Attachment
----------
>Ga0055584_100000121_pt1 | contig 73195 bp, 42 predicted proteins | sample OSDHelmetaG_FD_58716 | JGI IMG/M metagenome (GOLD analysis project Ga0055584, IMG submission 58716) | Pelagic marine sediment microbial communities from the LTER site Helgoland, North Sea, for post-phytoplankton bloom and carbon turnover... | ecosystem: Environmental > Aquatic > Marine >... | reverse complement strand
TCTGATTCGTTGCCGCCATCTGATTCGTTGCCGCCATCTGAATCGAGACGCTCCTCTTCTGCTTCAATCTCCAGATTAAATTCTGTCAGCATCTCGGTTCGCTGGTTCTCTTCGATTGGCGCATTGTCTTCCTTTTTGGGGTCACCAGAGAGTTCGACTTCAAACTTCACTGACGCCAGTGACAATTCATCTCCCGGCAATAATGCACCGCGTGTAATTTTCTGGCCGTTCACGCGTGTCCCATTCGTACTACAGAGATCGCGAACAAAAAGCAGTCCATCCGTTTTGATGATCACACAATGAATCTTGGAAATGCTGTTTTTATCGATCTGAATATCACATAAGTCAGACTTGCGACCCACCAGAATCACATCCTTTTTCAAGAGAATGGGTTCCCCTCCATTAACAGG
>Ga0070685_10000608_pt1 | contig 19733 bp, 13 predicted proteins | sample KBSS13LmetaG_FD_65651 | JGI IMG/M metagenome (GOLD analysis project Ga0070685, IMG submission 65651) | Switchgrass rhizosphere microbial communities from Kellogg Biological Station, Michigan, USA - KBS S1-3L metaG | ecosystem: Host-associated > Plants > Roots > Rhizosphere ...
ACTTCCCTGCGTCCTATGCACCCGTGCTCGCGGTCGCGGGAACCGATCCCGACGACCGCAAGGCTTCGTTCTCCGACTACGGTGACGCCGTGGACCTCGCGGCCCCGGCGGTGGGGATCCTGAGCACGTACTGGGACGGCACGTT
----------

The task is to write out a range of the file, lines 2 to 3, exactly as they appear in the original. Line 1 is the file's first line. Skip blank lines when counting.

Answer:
TCTGATTCGTTGCCGCCATCTGATTCGTTGCCGCCATCTGAATCGAGACGCTCCTCTTCTGCTTCAATCTCCAGATTAAATTCTGTCAGCATCTCGGTTCGCTGGTTCTCTTCGATTGGCGCATTGTCTTCCTTTTTGGGGTCACCAGAGAGTTCGACTTCAAACTTCACTGACGCCAGTGACAATTCATCTCCCGGCAATAATGCACCGCGTGTAATTTTCTGGCCGTTCACGCGTGTCCCATTCGTACTACAGAGATCGCGAACAAAAAGCAGTCCATCCGTTTTGATGATCACACAATGAATCTTGGAAATGCTGTTTTTATCGATCTGAATATCACATAAGTCAGACTTGCGACCCACCAGAATCACATCCTTTTTCAAGAGAATGGGTTCCCCTCCATTAACAGG
>Ga0070685_10000608_pt1 | contig 19733 bp, 13 predicted proteins | sample KBSS13LmetaG_FD_65651 | JGI IMG/M metagenome (GOLD analysis project Ga0070685, IMG submission 65651) | Switchgrass rhizosphere microbial communities from Kellogg Biological Station, Michigan, USA - KBS S1-3L metaG | ecosystem: Host-associated > Plants > Roots > Rhizosphere ...